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Marc-Aurèle de Foy Suzor-Coté (1869-1937)

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medium_suzor.cote_.jpgBorn in Arthabaska (now a part of Victoriaville) in 1869, Marc-Aurèle de Foy Suzor-Coté is one of Quebec's most celebrated artists. The youngest of ten children, Suzor-Coté studied art in Montreal and Paris. He began his art career as a church decorator with the firm of Joseph-Thomas Rousseau. It was through his uncle Monseigneur Philippe-Hippolyte Suzor, the parish priest of Saint-Christophe-d'Arthabaska, that Suzor-Coté was hired by Rousseau to work on that church's interior. However, it was as a painter (in both oils and pastels), and later as a sculptor, that Suzor-Coté made a name for himself.

Inevitably, Suzor-Coté met Arthabaska's most notable resident, Sir Wilfrid Laurier, who was Leader of the Liberal Party and (for much of Suzor-Coté's career) Prime Minister of Canada. Laurier would award the young artist with a number of important commissions, and no doubt the favour of such a prominent patron helped his career considerably. Suzor-Coté was friends with another famous Townships artist, sculptor Alfred Laliberté, who was born in nearby Sainte-Élisabeth-de-Warwick. The two met in Paris.

medium_suzorcote.jpgSuzor-Coté travelled extensively in the 1890s and early 1900s in Canada, Europe, and the United States. He first attracted attention in exhibitions organized by the Art Association of Montreal. His studies and apprenticeship in Paris prepared him for a successful career in Canada in portrait painting, landscapes, and still life. By about 1910, Suzor-Coté was firmly established as one of Canada's pre-eminent artists. He divided his time between his studios in Montreal and Arthabaska. He became a member of the Royal Canadian Academy of Arts (RCA) in 1914 and the Sculptor's Society of Canada (SSC) in 1929.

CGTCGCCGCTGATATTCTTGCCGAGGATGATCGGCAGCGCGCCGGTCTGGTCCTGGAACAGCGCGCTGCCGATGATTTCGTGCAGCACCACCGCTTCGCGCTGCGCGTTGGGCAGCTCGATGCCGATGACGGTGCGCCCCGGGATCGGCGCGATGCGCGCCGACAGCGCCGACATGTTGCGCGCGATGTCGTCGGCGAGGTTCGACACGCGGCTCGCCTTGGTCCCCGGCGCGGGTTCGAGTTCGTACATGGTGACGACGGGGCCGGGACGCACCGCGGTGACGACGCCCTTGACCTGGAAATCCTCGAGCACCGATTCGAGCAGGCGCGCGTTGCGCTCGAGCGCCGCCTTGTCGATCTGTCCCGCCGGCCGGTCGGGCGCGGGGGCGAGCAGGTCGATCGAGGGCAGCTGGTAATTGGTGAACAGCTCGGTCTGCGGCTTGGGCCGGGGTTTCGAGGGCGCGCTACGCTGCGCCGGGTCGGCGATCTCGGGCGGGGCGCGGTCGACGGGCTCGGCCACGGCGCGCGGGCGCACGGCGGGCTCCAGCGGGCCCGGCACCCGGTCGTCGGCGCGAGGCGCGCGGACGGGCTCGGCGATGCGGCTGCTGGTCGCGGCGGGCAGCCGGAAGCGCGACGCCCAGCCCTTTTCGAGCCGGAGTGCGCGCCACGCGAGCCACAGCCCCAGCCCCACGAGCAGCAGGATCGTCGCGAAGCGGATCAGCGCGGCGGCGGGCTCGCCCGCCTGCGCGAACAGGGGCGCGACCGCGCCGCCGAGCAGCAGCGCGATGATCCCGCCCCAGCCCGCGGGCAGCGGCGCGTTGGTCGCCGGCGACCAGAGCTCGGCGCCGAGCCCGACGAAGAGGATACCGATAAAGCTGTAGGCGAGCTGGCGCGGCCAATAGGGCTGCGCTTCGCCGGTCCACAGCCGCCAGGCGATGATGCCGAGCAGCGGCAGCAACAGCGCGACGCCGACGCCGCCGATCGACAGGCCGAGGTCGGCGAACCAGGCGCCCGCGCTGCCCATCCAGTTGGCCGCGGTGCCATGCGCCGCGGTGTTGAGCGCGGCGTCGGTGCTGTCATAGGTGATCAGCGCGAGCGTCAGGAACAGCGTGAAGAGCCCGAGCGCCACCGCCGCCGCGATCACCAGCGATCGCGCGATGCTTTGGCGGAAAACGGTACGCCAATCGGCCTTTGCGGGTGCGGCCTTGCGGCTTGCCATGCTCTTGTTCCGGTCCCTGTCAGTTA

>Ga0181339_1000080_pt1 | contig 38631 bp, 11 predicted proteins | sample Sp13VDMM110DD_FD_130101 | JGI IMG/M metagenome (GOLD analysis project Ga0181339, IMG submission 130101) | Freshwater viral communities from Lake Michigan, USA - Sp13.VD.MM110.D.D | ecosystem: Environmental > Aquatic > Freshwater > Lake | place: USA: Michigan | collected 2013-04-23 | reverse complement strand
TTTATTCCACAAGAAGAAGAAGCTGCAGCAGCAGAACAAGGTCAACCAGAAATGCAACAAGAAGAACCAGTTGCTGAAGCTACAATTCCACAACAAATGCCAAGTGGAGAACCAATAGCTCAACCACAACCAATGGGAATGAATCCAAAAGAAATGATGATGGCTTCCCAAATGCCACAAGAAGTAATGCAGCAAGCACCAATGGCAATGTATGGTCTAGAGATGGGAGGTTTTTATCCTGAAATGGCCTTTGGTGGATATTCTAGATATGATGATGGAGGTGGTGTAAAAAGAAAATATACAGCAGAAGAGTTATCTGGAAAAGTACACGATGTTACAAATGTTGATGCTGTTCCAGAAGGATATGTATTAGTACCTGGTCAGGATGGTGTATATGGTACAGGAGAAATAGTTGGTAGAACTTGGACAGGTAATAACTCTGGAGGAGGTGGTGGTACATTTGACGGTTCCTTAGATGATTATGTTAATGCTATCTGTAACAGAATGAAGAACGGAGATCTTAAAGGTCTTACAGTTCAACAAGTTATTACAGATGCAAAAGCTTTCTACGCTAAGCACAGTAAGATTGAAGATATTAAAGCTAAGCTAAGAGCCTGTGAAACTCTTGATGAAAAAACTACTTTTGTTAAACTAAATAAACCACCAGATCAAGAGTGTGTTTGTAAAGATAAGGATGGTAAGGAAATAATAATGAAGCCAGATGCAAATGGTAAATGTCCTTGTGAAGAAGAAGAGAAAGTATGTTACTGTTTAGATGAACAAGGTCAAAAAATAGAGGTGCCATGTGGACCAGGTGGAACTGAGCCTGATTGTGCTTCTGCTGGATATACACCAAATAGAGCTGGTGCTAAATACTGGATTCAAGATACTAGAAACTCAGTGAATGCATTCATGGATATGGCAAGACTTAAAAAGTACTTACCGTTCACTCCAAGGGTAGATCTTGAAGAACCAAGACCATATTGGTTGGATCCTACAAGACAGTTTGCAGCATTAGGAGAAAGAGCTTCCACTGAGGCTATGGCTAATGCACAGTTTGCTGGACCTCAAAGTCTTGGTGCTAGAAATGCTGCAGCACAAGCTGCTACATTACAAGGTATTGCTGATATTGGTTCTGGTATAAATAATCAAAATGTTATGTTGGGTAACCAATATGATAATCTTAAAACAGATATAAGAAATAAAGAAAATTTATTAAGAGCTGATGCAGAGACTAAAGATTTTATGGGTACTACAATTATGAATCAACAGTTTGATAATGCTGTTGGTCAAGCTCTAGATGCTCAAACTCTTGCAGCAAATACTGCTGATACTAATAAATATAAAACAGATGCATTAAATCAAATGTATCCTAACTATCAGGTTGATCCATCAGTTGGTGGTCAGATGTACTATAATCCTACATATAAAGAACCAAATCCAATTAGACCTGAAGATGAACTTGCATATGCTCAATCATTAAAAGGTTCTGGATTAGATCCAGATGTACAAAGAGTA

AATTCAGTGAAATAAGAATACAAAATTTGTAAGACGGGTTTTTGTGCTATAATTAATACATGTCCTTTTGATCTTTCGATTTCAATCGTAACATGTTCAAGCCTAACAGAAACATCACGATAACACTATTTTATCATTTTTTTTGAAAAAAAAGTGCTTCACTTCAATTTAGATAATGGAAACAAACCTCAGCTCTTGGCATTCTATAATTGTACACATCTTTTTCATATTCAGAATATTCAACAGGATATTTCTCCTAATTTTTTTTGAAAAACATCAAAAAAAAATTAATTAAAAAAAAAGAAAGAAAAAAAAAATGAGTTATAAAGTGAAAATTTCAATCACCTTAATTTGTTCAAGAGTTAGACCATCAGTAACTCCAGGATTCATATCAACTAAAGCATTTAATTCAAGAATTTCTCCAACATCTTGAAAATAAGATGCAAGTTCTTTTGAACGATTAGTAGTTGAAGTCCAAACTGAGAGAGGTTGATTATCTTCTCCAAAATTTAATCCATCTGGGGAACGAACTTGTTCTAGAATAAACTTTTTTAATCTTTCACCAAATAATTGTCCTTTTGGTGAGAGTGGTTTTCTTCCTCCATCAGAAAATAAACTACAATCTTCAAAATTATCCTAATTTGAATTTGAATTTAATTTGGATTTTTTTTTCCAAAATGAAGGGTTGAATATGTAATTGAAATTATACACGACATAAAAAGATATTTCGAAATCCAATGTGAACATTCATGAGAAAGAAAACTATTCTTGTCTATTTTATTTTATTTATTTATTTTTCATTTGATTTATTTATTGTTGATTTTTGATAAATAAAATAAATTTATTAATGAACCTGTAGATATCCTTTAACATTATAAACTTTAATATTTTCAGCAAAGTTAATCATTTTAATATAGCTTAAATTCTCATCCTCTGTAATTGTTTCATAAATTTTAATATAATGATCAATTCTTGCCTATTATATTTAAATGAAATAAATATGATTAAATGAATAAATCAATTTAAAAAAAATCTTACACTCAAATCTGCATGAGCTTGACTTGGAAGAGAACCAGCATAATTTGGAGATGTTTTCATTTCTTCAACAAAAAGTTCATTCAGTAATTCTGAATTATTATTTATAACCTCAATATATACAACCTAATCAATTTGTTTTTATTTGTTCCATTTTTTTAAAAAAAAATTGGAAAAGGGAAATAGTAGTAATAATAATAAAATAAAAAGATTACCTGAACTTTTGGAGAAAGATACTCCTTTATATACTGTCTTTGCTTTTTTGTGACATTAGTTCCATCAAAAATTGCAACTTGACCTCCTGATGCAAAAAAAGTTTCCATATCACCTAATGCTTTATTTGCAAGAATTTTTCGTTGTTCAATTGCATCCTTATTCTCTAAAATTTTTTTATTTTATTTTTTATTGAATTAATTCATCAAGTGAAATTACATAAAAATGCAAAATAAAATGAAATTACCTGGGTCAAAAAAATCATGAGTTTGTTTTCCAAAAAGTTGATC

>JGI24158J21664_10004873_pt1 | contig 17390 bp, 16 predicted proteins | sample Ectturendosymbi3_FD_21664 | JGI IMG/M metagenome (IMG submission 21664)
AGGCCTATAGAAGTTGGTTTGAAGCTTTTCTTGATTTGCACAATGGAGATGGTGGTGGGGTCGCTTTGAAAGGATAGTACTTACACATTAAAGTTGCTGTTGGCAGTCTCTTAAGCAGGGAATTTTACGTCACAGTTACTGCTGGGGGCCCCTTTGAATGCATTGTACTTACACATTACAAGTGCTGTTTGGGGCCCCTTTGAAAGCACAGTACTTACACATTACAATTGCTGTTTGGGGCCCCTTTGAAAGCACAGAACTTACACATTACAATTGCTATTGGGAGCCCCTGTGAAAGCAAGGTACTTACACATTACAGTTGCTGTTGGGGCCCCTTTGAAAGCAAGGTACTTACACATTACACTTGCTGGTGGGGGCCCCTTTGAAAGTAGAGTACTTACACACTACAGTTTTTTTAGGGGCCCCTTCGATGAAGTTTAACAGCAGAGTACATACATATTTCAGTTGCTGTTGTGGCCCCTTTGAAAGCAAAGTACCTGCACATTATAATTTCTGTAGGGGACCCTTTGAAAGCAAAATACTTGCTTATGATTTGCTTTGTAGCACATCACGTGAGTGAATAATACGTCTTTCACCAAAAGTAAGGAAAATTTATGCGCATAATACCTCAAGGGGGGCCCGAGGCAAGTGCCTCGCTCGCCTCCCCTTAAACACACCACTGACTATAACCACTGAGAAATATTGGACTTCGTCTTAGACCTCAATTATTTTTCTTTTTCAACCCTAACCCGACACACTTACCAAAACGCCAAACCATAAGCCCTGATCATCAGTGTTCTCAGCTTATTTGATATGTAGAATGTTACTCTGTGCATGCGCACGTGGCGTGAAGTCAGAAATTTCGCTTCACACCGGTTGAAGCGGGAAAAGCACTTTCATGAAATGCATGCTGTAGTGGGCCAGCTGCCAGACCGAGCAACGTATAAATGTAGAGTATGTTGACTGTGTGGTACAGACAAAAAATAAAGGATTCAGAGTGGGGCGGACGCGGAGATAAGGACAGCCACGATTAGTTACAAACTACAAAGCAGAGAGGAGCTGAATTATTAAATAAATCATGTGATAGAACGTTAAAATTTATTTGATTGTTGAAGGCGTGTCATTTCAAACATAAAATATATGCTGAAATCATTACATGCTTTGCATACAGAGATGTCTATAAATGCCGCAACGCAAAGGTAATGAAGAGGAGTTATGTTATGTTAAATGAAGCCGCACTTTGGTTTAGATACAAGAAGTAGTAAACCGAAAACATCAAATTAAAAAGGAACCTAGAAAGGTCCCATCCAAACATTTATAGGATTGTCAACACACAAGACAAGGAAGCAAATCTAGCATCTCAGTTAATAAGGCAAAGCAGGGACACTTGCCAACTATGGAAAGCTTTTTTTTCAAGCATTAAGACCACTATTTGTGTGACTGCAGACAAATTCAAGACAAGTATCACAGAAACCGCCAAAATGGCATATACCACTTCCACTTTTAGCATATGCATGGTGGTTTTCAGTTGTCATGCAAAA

Suzor-Coté is perhaps best known for his depictions of the simple country life and the people he encountered in his native Arthabaska, which he loved until the day he died. In 1927, he became paralysed and was no longer able to paint or sculpt. He died in Florida in 1937 and is buried in Arthabaska.

Suzor-Coté's works can be found in museums and private collections across Canada. The Laurier Museum in Arthabaska has a number of his works in its collection.